Montgomery Blair High School's Online Student Newspaper
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May 15, 2015

In memoriam of Blair graduate Lowell Ensel

by Zoe Johnson, Online Editor-in-Chief
As we grieve for Lowell's passing and celebrate his life, we would like to provide a forum for current or former Blazers, family members, friends, peers, teachers and all others to share memories and thoughts of Lowell. To contribute, please email your remembrances to editors.sco@gmail.com.

How would you describe Lowell?

"Lowell was going to be there—we just expected that he'd be there. Lowell was a foundation in the sense that when in doubt, we knew we could call him. He was kind, generous, easygoing, intelligent, organized. He had these little quirks that we would always try to describe when we describe Lowell. He had a lot of habits that drove us insane but we loved him anyway. He was very unique. At the core of it, he was an incredible kid. He thought everything was funny. He was down for whatever." – Blair class of '13 graduate Emma Lurye

"Lowell was just one of the kindest, most thoughtful young men I ever met--and he was extremely talented. One of the things I admired about him was that he could relate to everyone, from all walks of life, no matter what. He had friends in every program. He could just reach out to people. It was a remarkable trait." – English teacher Vickie Adamson

"He was enthusiastic and he was constantly excited about something. He was so determined. He was passionate about so many things, and we used to make fun of him because he was just such a nerd. And he was kind. He was one of those people who saw the best in everyone, to a fault. He was the kind of the person who brought everyone in his life together, and that was when he was happiest, when he was surrounded by the people he loved. He was kind, he was funny, he was wickedly smart…he was the kind of person with a very magnetic personality. People wanted to be around him." – Blair class of '13 graduate Rachel Mussenden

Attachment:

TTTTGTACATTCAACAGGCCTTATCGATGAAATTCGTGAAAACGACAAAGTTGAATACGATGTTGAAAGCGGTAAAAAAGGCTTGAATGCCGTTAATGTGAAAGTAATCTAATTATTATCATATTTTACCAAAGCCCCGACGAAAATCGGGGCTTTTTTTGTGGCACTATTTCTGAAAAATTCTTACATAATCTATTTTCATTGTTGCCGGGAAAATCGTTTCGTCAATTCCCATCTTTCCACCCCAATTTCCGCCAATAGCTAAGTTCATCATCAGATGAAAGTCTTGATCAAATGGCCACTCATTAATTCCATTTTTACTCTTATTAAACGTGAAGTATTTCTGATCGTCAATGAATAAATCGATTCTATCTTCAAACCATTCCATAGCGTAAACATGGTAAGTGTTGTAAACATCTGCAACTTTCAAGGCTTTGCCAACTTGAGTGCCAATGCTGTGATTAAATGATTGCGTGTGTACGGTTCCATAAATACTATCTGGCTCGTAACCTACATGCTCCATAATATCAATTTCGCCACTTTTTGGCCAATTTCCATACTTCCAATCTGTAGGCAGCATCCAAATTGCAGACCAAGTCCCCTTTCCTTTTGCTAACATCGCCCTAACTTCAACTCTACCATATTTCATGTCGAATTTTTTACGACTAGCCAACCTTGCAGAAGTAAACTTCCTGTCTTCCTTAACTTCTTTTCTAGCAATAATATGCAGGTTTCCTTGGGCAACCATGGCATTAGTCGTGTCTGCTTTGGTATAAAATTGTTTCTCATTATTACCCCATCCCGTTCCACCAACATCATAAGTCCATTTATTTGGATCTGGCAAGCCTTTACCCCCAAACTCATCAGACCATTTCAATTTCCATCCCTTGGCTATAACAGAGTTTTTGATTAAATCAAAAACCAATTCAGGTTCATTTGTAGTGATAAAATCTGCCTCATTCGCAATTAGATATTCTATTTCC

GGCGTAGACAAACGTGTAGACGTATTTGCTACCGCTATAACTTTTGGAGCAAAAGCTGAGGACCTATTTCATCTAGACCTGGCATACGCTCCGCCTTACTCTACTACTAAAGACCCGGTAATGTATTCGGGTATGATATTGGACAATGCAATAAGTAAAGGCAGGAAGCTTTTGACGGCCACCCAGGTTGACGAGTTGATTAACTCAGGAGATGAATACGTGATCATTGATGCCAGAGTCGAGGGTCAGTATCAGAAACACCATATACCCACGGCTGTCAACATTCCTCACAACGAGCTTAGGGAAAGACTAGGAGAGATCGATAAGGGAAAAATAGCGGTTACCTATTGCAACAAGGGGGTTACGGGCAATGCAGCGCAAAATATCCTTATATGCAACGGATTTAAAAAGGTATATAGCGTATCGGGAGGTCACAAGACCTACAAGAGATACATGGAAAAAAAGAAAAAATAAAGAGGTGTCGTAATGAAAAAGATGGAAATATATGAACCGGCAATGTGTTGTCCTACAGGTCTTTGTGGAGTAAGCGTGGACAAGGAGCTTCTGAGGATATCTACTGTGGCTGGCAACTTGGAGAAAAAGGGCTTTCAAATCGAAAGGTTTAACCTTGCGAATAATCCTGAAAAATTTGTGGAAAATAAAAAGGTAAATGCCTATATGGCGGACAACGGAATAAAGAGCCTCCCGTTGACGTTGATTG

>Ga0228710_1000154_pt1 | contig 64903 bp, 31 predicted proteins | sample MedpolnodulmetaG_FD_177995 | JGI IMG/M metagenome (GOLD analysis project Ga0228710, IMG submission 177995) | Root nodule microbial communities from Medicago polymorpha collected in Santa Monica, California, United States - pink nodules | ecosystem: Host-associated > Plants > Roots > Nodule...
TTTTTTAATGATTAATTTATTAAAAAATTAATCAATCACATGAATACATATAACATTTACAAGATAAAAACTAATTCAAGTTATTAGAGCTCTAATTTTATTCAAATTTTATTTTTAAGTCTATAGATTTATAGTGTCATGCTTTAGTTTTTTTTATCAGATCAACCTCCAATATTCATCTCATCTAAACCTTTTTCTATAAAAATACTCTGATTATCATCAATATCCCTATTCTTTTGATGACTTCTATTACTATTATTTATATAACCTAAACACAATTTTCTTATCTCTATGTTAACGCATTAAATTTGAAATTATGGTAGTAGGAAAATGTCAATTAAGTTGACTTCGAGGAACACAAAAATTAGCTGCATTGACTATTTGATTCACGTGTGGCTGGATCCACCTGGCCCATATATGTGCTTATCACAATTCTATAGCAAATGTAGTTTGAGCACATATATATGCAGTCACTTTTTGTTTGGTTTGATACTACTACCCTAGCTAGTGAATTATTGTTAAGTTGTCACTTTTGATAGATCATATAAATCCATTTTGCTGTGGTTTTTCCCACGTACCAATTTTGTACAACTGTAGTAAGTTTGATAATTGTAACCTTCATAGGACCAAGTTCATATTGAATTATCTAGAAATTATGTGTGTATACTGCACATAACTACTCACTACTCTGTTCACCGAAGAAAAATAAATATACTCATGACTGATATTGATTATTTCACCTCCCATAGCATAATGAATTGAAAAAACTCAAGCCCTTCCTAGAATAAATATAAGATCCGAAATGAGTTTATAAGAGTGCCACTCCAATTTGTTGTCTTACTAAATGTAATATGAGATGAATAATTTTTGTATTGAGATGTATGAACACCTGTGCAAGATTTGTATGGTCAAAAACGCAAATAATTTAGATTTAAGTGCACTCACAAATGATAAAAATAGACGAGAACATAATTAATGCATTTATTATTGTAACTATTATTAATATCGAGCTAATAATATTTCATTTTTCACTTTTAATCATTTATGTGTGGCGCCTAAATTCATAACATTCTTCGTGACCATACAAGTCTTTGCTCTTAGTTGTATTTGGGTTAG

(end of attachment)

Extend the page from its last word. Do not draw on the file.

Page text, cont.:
"Full of energy. Always enthusiastic, always laughing, smiling. He was definitely a leader, and he was always the one to pick people up if they were feeling down, encourage people if things weren't going so well, and he was always willing to do whatever was necessary to help the team, very unselfish." – Blair class of '13 graduate Adam Lott

"Honestly, the greatest person you could ever know. We called him Mr. Sunshine because he was just the happiest person, he was always smiling, always laughing, always cracking jokes. He was the greatest person you could have in your life. He just had so much spirit, and he was so incredibly kind. He made you feel so special. He was the sunshine in a world full of rain. I miss him terribly. I don't know how any of us are going to live in a world without someone like Lowell Ensel there. His kindness was something you don't see very often, and it's something the world needs." – Blair senior MaryClare Callahan

"Lowell was the guy you always wanted to see with your son. He was smart, smiling, goofy – literally dancing when the pressure became most intense. He was a senior two years ago…and he wrapped Max and the other younger players in his warmth as he welcomed them to his team." – Blair parent Richard Salzman

"He was such a kind person. Genuinely kind. There are people who you want to have around you because they help everyone else get along. They fill awkward silences, they're congenial…they make everyone feel better, more comfortable. He's one of those people." – English teacher Miriam Plotinsky

"It's important for us to let people know that we found solace in knowing that he was happy—that you would just know. He had an internship at this office, and once someone said to him, 'Do you realize you're always smiling?' And he said, 'I never thought about it,' and he was smiling. When I think of him, the first thing I think of is his smile." – Blair class of '13 graduate Emma Lurye